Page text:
Local LGBT activists are readying their annual observance of the International Transgender Day of Remembrance. Sharing the same mission of mourning and education as other groups around the world, members of D.C.'s community will gather Tuesday, Nov. 20, Metropolitan Community Church of Washington, at 474 Ridge St. NW, at 6 p.m.
The memorial service, dedicated to transgender individuals who have been killed or injured, is intended to serve as a call to action for others to speak out against anti-transgender bigotry. The event is open to the public.
Among those likely to be remembered will be Deoni Jones, a transgender woman who died after being stabbed by a man while she waited at a D.C. bus stop. The suspect in the February attack, Gary Niles Montgomery, has pleaded not guilty to a charge of first-degree premeditated murder and is awaiting trial.
In combination with the Day of Remembrance, local activists have typically held a Day of Action, protesting for better protections for transgender people. In 2011, several LGBT activists and allies demonstrated in front of the U.S. Attorney's Office for the District of Columbia and the Metropolitan Police Department headquarters in response to a spike in anti-transgender bias crimes.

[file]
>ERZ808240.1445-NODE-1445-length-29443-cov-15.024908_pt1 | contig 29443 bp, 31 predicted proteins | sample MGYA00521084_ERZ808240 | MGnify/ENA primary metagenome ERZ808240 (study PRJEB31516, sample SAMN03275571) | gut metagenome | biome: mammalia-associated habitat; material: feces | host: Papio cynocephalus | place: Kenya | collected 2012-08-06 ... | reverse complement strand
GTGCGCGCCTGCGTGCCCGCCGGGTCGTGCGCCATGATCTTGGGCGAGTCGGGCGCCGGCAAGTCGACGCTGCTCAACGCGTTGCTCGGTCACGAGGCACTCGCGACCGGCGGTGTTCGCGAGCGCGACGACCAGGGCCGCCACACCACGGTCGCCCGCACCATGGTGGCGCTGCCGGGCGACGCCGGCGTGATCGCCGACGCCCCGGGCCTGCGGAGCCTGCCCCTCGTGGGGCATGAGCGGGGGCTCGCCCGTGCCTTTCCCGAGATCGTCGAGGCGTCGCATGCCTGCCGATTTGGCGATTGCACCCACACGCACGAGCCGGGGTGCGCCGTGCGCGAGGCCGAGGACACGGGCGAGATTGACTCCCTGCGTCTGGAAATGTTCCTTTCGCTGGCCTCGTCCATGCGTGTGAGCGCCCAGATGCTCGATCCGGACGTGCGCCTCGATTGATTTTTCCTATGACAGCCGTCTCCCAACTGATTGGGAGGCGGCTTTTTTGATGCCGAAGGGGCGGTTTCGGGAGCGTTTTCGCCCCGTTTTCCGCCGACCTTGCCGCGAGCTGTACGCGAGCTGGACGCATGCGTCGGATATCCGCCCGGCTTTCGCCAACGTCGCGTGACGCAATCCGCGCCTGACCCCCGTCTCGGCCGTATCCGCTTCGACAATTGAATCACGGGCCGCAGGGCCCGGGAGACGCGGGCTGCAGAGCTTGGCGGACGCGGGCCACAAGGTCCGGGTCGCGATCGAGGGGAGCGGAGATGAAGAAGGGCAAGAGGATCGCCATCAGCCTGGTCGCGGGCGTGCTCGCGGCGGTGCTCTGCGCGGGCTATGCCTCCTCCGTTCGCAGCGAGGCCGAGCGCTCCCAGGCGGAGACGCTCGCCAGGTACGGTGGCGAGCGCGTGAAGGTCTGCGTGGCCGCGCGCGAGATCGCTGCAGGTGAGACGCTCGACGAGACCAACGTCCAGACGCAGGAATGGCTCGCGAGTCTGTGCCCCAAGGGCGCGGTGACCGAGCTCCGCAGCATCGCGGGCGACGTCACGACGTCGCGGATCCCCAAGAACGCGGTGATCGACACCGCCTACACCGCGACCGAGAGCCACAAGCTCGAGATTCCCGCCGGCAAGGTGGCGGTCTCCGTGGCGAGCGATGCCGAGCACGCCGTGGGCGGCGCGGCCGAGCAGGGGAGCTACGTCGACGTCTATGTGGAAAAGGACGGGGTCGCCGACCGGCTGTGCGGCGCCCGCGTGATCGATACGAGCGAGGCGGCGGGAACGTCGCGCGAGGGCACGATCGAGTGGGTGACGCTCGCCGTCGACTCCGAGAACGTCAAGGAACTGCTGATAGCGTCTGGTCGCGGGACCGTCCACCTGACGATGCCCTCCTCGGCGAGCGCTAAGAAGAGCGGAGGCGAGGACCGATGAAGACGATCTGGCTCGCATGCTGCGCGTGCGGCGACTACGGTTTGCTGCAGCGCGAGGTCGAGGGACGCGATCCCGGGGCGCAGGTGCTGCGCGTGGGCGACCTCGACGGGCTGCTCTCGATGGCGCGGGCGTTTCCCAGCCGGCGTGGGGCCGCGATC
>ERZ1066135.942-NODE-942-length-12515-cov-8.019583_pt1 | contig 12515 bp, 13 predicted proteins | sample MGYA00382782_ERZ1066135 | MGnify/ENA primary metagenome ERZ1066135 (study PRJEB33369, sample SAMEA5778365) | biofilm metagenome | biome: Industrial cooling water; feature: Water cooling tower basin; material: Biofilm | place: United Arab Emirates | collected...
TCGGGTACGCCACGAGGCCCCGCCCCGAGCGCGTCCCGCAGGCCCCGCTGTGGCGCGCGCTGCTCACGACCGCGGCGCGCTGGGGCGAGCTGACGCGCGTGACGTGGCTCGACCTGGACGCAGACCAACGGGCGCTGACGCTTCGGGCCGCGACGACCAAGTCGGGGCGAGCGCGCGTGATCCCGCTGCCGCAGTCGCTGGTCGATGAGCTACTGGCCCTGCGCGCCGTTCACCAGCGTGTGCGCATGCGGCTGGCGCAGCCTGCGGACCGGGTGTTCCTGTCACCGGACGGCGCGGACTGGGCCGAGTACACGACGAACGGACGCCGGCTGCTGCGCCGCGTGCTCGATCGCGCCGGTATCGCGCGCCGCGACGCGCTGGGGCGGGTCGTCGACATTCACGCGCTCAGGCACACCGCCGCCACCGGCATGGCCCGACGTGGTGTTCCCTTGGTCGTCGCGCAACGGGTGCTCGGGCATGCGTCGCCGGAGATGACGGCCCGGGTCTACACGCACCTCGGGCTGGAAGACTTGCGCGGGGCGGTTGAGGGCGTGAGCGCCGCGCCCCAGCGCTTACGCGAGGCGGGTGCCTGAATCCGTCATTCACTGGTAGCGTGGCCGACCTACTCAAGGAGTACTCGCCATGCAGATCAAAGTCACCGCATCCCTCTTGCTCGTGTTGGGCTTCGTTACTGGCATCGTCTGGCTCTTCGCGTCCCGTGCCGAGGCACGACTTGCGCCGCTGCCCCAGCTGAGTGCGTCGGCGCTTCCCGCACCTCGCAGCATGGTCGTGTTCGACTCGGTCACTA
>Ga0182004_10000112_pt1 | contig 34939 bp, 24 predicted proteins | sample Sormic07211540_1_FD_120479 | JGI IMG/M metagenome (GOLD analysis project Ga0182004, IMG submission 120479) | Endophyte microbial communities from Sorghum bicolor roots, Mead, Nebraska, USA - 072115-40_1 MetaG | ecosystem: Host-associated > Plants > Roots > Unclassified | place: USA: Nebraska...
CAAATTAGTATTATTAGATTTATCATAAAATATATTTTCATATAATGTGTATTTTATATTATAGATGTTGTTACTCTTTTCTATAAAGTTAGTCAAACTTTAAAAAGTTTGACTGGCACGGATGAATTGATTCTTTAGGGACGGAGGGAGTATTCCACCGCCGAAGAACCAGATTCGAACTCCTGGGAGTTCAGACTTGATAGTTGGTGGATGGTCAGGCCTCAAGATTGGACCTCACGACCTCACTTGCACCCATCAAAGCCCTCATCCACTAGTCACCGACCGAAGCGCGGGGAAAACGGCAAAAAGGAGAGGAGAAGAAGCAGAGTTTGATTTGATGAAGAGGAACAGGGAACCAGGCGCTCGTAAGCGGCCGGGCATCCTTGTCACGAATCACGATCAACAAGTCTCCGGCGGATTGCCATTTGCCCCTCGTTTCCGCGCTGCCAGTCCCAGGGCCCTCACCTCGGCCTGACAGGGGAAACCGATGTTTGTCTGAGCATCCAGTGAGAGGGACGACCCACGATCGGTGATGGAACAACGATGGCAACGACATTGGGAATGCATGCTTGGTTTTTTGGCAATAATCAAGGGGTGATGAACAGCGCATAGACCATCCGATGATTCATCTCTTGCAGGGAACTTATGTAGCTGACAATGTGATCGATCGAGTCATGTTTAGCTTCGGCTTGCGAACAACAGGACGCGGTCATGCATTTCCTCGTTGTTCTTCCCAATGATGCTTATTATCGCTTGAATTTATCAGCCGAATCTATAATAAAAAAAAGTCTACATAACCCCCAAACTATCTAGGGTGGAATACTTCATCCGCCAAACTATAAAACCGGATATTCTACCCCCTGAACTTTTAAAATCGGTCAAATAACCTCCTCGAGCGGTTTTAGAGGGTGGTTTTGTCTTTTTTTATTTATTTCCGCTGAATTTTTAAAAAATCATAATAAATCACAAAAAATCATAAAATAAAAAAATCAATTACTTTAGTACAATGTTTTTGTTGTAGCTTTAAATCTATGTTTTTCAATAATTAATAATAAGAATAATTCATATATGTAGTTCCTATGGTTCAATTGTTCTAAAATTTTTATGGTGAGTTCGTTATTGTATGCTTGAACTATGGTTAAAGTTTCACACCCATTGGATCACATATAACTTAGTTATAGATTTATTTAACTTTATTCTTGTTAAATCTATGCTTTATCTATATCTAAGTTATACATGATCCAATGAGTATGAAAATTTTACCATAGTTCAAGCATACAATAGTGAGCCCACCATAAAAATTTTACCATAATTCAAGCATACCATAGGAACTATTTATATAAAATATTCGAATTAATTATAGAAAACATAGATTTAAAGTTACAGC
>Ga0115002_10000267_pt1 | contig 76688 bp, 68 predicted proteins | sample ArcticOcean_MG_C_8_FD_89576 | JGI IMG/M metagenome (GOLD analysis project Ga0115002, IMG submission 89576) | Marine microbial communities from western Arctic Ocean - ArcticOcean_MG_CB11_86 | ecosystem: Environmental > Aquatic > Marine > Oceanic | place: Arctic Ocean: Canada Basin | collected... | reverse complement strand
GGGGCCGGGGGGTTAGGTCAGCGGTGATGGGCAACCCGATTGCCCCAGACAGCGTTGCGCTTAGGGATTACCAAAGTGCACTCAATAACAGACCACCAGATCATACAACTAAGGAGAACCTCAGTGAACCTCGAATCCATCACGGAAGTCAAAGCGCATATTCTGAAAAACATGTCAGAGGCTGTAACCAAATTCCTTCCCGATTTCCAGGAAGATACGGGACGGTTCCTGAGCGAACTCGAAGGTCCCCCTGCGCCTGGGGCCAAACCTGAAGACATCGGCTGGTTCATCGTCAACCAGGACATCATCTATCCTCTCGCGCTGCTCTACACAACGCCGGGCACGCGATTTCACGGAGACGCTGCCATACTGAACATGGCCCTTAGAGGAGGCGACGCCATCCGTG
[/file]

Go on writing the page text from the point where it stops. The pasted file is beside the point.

This year won't see a local demonstration, though. Instead, the D.C. Trans Coalition (DCTC) is partnering with the local service providers Transgender Health Empowerment, Casa Ruby DC, and Whitman-Walker Health, to host a ''Community Conversation'' on improving transgender health. The forum will be held Thursday, Nov. 15, also at the D.C. Metropolitan Community Church, at 7 p.m.
''Each year this event proves to be better and better, and more empowering for the community,'' said transgender activist and Day of Remembrance planning group member Earline Budd in a statement referring to this year's plans.
Christopher Dyer, who is working on the panel for Whitman-Walker Health and who will be moderating it, said he expects the event to raise issues related to the local Latino trans community, HIV and culturally sensitive health care services. He emphasized that the discussion's direction will largely depend on audience participation.
For more information about either event, call 202-290-7077.